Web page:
The plant glycine-rich proteins (GRPs) superfamily is characterized by the presence of variable semi-repetitive glycine-rich motifs. Based on these variations, this superfamily has been further divided into five distinct classes. This classification does not consider these protein functions due to the fact that only recently the first functional characterization studies were performed, elucidating some plant GRP activities [1].

Plant GRPs have been of scientific interest due to their tissue-specific, developmentally and/or stress modulated expression patterns (reviewed in [2]). GRPs have been identified in various plant species, and over 150 GRP genes were found in the transcriptome or whole-genome analysis of sugarcane, Eucalyptus, Arabidopsis and rice [3, 4]; V. Galvão, V. Cardeal and G. Sachetto-Martins, personal communication).

Functional characterization approaches have been conducted in order to study plant GRP function (reviewed in [1]). Most of these studies focused on Arabidopsis GRPs and have implicated plant GRPs in pollen hydration and competition [5], flowering [6]; [7], plant defense [8], RNA splicing [9], cell elongation [10], pri-miRNA processing [11] and various responses including cold and osmotic stress [1220].

The AtGRP3 gene (At2g05520) was first isolated as a cDNA clone from Arabidopsis and Northern blot analysis indicated strong expression of this gene in leaves and inflorescence axis. The protein sequence contains a putative signal peptide, followed by a glycine-rich region with GGXXXGG motif and a cysteine-rich C-terminus [21]. This structure classifies AtGRP3 as a Class II GRP [1]. The cysteine-rich domain is necessary for the interaction of AtGRP3 with the extracellular domain of the wall associated kinase AtWAK1 [22]. AtWAK1 (At1g21250) is a receptor-like kinase (RLK) containing an extracellular, a transmembrane and a cytoplasmic kinase domain [23]. This gene is expressed throughout plant development and is induced by an analog of salicylic acid [24]. Sub-cellular localization experiments using GFP fusion indicated that AtWAK1 is initially localized to endomembrane system and then transported to the cell surface where it is co-localizes with pectin as shown by protoplast experiments [25, 26]. Domain swap studies showed that binding of oligogalacturonides to the extracellular domain of AtWAK1 triggers activation of the kinase domain eliciting defense responses against fungi and bacteria. Accordingly, plants overexpressing AtWAK1 are more resistant to the fungus Botrytis cinerea [27]. These plants also display an enhanced Al tolerance suggesting a role for AtWAK1 in Al signaling pathway [28].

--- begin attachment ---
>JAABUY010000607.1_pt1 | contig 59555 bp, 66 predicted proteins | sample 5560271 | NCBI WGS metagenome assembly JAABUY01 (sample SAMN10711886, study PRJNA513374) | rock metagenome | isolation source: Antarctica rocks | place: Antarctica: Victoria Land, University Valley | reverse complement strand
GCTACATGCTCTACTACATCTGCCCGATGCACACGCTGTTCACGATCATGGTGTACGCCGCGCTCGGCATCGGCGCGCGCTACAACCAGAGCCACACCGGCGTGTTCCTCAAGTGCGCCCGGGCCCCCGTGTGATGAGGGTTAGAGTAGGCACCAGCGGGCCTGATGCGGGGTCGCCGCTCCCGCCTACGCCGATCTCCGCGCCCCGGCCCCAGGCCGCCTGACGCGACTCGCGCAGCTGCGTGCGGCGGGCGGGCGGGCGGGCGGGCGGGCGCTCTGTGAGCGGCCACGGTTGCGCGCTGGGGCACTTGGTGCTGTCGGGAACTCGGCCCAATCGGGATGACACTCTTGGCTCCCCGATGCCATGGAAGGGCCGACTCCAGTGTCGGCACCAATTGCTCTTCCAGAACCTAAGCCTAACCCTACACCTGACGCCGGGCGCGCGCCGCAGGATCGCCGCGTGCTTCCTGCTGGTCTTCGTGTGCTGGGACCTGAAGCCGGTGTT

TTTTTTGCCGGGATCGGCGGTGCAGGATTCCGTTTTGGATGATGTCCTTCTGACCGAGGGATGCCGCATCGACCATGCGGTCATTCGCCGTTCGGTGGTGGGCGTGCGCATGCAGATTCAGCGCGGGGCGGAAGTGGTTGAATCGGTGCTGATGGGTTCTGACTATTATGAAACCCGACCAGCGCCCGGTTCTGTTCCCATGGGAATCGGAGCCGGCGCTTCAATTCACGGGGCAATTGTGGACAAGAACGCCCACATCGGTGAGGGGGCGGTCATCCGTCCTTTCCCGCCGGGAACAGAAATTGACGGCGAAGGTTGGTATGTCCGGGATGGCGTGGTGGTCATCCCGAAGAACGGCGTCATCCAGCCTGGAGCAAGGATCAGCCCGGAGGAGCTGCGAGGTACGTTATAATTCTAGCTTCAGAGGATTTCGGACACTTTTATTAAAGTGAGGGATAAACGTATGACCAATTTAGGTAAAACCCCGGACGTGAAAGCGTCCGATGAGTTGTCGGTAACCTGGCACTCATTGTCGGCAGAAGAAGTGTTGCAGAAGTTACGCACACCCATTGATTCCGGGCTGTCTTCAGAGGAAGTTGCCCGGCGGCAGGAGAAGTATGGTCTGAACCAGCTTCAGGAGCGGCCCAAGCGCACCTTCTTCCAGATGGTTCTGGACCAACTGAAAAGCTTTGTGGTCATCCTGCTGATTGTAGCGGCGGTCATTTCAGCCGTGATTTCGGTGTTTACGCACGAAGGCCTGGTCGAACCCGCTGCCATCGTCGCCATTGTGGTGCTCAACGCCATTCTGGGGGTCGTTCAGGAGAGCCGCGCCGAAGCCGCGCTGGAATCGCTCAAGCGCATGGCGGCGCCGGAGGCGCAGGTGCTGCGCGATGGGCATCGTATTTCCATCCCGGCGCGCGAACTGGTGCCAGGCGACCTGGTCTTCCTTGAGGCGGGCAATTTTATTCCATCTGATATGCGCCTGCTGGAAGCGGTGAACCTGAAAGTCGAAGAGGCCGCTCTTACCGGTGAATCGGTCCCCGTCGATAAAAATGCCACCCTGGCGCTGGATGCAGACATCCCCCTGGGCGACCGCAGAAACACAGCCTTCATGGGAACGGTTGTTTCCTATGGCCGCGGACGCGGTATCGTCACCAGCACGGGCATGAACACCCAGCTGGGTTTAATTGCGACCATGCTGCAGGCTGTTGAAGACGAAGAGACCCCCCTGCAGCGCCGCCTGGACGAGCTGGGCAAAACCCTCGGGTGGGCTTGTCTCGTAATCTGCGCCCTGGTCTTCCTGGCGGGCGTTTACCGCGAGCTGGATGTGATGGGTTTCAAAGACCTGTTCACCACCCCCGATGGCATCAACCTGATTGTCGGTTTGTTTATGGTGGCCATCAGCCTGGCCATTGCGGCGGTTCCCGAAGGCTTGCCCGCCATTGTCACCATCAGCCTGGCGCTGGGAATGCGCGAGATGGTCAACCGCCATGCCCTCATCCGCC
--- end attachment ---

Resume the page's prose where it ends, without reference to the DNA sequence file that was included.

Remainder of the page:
AtGRP3/AtWAK1 binding has been shown not only through yeast two-hybrid experiments, but has also been confirmed in vitro and in planta. In addition, a protein complex involving AtGRP3/AtWAK1 and the kinase-associated protein phosphatase (KAPP) is formed in planta. AtGRP3 expression is induced by salicylic acid resulting in a positive feedback that stimulates further its expression as well as the expression of AtWAK1 and PR-1 in protoplasts, suggesting a role for AtGRP3 in plant defense and signaling [22].

Here, in order to elucidate the functional role of AtGRP3 throughout plant development and its possible involvement in AtWAK1-mediated Al signaling, knockout plants were characterized. Our results propose the participation of AtGRP3 in determining root size. These results are confirmed by confocal microscopy analysis, which indicates an abnormal cell division and cell elongation in grp3-1 knockout mutants. Finally, grp3-1 knockout plants presented enhanced Al tolerance, suggesting that AtGRP3 and AtWAK1 function in the same signaling pathway.

Material and Methods

Plant material